A new competition format was needed and was realised with the introduction of television to Miss Great Britain in 1971. By 1978, the prize fund had increased to £10,000 thanks to the competition’s sponsors, the popularity of the competition was again on the rise; the contests were aimed at a family audience – men could enjoy watching pretty girls, women could have fun backing their favourites and young girls could aspire to be a bathing beauty when they grew up. For the girls who entered, there was the lure of cash prizes, potential fame and fortune; the pageant has changed over the years and is now one of the few inclusive systems allowing both married women and mothers to compete. The Miss Great Pageant is organised/ran by Kreative Group Ltd.. Miss Great Britain winner will go on to represent Great Britain as its Tourism Ambassador in Miss Tourism World; the 2006 title holder was Preeti Desai. Desai made history when she became the first winner of Indian ethnicity when she replaced the dethroned Danielle Lloyd.
Lloyd had lost the crown after stirring up scandals for posing nude for Playboy magazine and dating one of the judges during her participation in the pageant. Danielle Lloyd has been re-instated into the Wall of Fame/ Previous winners as of 11 January 2010. Archives of Miss Great Britain are held at The Women's Library at the Library of the London School of Economics, ref 5MGB Most surviving material is held at Lancashire Archives, ref as part of the Morecambe and Heysham Borough Council collection, MBMO-HE www.missgreatbritain.co.uk Remembering seaside beauty contests Miss Tourism World Organisation
Music hall is a type of British theatrical entertainment, popular from the early Victorian era, beginning around 1850. It ended, after the First World War, when the halls rebranded their entertainment as Variety. Perceptions of a distinction in Britain between bold and scandalous Victorian Music Hall and subsequent, more respectable Variety differ. Music hall involved a mixture of popular songs, speciality acts, variety entertainment; the term is derived from a type of venue in which such entertainment took place. American vaudeville was in some ways analogous to British music hall, featuring rousing songs and comic acts. Originating in saloon bars within public houses during the 1830s, music hall entertainment became popular with audiences. So much so, that during the 1850s some public houses were demolished, specialised music hall theatres developed in their place; these theatres were designed chiefly so that people could consume food and alcohol and smoke tobacco in the auditorium while the entertainment took place.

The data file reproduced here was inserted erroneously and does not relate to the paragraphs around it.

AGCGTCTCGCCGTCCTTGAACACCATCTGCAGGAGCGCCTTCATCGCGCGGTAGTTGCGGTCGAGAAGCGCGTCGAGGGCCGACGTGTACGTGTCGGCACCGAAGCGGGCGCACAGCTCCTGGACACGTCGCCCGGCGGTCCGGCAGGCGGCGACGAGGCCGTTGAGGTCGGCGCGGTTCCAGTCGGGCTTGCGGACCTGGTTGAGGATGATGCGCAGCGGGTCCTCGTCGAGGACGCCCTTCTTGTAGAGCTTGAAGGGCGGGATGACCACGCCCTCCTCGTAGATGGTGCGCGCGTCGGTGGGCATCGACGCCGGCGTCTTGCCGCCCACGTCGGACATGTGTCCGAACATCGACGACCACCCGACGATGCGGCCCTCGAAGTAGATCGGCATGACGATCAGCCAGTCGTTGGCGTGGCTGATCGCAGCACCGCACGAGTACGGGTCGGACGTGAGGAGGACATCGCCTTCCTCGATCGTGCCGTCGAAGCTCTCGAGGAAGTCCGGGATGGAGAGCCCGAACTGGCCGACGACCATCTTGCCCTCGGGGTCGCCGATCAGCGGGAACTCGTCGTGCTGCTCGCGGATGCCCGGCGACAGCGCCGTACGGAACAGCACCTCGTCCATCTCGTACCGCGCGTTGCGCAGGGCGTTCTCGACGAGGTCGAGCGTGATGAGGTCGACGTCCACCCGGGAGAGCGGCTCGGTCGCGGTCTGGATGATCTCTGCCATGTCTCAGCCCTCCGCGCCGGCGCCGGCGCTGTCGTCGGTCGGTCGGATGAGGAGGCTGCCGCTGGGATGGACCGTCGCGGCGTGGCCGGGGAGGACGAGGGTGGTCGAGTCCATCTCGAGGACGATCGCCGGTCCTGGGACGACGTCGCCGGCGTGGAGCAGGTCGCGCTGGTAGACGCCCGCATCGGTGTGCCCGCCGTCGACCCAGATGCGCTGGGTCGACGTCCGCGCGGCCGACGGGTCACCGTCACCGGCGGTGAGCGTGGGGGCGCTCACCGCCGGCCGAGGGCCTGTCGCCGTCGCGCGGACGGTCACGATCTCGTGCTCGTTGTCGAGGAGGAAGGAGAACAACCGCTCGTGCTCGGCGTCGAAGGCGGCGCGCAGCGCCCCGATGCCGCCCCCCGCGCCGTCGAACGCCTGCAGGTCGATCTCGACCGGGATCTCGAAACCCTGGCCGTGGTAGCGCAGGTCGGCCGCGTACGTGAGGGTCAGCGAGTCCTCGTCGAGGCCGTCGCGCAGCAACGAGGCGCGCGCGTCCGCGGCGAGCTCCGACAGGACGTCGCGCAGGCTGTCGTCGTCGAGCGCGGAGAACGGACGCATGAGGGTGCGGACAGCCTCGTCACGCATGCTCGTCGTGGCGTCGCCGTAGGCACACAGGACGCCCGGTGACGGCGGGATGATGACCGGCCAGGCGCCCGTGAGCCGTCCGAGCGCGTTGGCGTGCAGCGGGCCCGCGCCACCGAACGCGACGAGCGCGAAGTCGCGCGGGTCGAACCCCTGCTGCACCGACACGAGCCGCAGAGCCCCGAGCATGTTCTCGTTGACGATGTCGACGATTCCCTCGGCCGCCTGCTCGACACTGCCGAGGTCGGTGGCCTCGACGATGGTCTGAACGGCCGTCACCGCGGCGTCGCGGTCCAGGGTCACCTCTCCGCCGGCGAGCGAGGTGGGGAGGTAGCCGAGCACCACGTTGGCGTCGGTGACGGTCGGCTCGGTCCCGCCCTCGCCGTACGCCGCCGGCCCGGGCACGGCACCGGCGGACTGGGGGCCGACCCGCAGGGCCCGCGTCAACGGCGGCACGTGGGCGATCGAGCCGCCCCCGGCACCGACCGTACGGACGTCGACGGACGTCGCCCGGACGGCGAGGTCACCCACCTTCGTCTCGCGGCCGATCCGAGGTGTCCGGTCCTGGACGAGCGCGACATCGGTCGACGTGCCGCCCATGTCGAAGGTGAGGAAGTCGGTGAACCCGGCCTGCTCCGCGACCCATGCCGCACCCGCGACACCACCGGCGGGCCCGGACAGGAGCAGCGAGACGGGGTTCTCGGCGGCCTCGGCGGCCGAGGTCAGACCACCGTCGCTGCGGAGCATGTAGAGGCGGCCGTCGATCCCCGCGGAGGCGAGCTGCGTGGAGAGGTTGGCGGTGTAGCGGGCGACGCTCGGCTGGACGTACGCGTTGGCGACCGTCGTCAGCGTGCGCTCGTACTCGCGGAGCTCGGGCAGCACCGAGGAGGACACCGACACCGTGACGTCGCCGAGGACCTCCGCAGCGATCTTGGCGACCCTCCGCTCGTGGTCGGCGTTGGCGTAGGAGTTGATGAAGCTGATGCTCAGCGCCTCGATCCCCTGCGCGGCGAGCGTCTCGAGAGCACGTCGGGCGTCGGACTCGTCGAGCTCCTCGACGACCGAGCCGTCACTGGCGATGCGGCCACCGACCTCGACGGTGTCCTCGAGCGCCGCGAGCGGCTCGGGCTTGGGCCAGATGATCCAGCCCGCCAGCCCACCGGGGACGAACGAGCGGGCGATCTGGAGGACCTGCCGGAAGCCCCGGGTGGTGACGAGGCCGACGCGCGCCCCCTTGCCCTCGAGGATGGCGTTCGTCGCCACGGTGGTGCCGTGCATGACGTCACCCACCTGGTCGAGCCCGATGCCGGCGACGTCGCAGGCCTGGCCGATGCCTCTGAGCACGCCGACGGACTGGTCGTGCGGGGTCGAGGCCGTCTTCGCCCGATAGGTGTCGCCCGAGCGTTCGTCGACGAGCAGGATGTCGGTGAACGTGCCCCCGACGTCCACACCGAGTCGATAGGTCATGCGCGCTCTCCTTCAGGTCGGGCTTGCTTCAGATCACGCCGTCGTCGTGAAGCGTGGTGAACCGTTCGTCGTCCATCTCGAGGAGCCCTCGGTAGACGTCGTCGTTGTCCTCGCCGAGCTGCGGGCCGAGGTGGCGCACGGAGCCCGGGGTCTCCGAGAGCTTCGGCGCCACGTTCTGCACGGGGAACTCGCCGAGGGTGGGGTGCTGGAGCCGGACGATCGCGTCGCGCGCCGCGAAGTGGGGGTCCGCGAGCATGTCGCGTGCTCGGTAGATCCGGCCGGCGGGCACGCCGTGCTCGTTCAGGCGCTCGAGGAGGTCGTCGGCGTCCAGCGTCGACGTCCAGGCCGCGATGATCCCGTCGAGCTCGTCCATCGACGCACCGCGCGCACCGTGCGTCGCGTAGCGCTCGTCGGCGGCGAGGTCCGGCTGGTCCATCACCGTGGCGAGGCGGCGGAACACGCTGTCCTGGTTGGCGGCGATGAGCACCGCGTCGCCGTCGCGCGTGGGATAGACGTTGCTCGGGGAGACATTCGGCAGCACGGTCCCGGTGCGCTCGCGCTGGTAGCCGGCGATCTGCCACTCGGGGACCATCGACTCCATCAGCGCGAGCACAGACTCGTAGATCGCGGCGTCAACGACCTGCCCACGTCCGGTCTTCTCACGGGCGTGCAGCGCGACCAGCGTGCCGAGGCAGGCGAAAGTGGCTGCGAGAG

This differed somewhat from the conventional type of theatre, which until seated the audience in stalls with a separate bar-room. Major music halls were based around London. Early examples included: the Canterbury Music Hall in Lambeth, Wilton's Music Hall in Tower Hamlets, The Middlesex in Drury Lane, otherwise known as the Old Mo. By the mid-19th century, the halls cried out for many catchy songs; as a result, professional songwriters were enlisted to provide the music for a plethora of star performers, such as Marie Lloyd, Dan Leno, Little Tich, George Leybourne. All manner of other entertainment was performed: male and female impersonators, lions comiques, mime artists and impressionists, trampoline acts, comic pianists were just a few of the many types of entertainments the audiences could expect to find over the next forty years; the Music Hall Strike of 1907 was an important industrial conflict. It was a dispute between artists and stage hands on one hand, theatre managers on the other, culminating in a strike.